If you grew up as I did, you remember hauling out the hamper and stuffing your pockets with wooden clothespins to hang laundry to dry on laundry day. But did you know that when you and I did that, we may have been breaking the law depending on where we lived?

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As it turns out, in the state of New York, if you want to hang a clothesline, you're supposed to go through the proper channels, and if your local government, homeowners association, or condo association says no to you letting your clothes dry in the breeze, there's not a whole lot that you can do about it.

When our parents and grandparents were growing up, families hung their laundry to dry all the time, but then, things changed when people started to complain about having to look at their neighbor's unmentionables being strung across lawns, and suddenly, restrictions were put in place in some places, especially in neighborhoods with homeowners associations and condo associations.

Several states have laws on the books that override rules by homeowners and condo associations against hanging laundry to dry, but interestingly, New York isn't one of those states which means if your local government, homeowners, or condo association has decided it doesn't want you to hang your clothes on a clothesline, you really don't have much to say in the matter.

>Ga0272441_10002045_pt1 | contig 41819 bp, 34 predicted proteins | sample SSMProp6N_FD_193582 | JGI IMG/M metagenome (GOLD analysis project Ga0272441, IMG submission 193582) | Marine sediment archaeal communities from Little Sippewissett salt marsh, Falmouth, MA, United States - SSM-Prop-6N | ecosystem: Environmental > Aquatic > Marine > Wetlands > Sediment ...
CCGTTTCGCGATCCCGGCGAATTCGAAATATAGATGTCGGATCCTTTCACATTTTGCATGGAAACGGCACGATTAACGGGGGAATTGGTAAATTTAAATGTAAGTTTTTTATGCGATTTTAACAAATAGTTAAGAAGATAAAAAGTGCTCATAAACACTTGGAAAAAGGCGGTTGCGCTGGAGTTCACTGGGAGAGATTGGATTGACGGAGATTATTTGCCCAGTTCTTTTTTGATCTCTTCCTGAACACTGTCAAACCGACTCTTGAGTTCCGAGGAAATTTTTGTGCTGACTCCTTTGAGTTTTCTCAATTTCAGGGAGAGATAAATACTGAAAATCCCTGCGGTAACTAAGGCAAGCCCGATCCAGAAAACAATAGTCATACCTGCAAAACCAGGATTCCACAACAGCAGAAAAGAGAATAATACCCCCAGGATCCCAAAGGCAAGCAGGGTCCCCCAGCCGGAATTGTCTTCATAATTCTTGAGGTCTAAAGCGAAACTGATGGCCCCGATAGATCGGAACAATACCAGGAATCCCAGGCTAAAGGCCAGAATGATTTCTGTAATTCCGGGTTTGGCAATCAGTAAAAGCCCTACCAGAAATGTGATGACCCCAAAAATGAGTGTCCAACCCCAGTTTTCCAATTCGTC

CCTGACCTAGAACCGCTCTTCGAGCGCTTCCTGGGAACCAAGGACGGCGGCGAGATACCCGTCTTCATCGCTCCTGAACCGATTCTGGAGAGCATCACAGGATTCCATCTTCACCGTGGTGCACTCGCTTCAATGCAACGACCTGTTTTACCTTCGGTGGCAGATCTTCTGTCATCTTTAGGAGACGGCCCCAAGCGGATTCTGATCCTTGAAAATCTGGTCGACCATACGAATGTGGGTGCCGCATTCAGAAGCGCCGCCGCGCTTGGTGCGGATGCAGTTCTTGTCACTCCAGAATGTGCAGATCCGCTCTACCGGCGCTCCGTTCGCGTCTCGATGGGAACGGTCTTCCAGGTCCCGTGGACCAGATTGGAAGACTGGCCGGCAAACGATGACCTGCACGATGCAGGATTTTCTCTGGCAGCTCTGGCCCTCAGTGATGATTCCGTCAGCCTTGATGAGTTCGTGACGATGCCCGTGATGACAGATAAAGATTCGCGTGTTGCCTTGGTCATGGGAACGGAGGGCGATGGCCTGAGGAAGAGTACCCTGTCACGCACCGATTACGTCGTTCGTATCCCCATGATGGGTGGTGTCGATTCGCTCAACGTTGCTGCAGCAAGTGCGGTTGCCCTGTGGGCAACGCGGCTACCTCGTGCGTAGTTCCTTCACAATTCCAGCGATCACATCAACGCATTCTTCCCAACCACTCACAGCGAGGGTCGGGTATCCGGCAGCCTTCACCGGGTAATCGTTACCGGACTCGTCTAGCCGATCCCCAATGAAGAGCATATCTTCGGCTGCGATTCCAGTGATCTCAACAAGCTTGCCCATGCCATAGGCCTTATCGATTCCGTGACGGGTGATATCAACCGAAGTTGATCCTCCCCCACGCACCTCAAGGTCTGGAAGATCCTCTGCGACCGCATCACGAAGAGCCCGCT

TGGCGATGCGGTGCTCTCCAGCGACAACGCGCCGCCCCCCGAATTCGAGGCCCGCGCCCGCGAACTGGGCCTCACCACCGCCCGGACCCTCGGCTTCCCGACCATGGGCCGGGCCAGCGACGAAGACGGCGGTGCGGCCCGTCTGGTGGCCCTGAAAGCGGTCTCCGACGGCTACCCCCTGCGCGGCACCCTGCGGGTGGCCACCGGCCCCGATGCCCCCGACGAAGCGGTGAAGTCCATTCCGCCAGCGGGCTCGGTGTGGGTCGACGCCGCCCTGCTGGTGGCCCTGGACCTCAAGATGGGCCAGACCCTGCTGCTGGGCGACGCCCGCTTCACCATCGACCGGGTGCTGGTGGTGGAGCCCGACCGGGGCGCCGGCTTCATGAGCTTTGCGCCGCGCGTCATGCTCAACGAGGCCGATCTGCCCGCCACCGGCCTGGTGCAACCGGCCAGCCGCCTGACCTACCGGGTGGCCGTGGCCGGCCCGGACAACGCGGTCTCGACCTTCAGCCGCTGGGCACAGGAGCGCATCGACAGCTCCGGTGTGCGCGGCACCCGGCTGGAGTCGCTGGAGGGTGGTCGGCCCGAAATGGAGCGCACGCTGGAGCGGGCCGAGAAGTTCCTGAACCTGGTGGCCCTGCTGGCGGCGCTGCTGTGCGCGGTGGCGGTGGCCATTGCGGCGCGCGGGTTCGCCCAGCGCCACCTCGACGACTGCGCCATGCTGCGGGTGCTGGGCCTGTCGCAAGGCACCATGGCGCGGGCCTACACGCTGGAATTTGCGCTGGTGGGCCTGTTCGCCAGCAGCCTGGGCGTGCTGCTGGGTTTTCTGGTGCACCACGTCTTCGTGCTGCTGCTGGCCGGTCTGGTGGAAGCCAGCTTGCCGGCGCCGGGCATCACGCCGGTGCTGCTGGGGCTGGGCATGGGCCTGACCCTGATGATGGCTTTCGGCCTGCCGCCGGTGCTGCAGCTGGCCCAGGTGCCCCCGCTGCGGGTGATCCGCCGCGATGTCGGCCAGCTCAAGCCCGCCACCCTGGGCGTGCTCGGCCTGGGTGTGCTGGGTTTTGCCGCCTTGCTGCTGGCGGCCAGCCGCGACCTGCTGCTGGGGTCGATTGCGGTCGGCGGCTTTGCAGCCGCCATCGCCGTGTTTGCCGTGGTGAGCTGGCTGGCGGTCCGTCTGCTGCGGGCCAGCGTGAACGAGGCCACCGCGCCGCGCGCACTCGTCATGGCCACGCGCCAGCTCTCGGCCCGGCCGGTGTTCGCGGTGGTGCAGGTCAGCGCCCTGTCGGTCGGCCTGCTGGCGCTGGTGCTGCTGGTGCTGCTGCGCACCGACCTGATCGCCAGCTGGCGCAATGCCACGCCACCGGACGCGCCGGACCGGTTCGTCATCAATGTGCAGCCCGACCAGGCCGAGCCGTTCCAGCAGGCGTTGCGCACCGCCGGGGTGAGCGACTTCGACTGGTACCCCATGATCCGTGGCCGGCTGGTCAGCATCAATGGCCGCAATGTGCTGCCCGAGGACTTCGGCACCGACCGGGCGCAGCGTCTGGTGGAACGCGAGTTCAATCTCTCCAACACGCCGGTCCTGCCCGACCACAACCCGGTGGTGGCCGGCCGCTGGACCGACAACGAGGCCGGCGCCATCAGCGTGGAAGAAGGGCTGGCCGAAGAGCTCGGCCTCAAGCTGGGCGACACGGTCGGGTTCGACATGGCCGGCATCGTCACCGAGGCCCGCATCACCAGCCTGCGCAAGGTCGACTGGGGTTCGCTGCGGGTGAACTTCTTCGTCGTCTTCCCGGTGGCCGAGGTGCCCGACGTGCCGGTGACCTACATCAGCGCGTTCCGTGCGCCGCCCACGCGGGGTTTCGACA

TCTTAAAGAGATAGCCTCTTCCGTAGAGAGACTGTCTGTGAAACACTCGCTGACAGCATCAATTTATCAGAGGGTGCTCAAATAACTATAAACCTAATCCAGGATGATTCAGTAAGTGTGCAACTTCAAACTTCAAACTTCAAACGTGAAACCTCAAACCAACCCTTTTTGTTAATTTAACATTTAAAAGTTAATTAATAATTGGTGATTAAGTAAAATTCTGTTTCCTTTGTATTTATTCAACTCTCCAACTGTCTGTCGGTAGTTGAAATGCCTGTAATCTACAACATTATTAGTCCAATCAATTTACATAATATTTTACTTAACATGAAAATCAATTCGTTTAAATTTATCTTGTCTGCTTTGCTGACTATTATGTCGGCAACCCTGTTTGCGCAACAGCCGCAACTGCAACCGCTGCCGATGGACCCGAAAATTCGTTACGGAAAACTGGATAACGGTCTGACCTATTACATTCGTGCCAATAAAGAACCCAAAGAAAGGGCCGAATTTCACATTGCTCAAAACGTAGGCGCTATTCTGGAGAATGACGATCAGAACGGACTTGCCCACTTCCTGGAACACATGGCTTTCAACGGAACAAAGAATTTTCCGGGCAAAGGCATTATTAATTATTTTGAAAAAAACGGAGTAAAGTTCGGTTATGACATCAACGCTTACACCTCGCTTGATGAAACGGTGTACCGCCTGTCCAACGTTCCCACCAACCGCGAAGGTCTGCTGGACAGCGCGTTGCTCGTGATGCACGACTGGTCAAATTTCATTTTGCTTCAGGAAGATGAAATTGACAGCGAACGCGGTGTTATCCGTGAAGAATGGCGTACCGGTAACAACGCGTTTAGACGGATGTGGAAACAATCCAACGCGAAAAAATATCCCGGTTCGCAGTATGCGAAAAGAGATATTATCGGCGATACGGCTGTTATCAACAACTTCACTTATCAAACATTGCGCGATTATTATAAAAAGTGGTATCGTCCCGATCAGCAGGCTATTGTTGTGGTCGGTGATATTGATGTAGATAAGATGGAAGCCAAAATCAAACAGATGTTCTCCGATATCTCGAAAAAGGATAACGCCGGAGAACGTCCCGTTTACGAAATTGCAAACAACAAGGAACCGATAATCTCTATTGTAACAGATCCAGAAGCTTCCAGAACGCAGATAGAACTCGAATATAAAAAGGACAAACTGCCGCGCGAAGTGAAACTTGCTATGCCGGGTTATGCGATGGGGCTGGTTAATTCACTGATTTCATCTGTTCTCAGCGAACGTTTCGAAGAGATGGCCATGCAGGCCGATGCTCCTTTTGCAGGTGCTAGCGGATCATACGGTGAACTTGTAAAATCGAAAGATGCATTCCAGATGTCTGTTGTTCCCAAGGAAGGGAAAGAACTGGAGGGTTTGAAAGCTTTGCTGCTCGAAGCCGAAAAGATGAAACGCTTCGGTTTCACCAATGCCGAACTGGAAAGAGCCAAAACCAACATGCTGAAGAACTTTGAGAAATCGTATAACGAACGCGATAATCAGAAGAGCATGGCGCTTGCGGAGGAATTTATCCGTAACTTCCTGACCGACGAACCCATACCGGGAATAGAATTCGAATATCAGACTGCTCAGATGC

It's interesting that residents are being pushed to really go green and yet, New York still doesn't give its citizens the right to harness the power of the sun to dry their clothing by having their backs when it comes to ridiculous rules.

According to the New York Times, "the typical U.S. household could prevent 1,500 pounds of carbon dioxide from entering the atmosphere each year simply by turning off its dryer and hanging out the wash."

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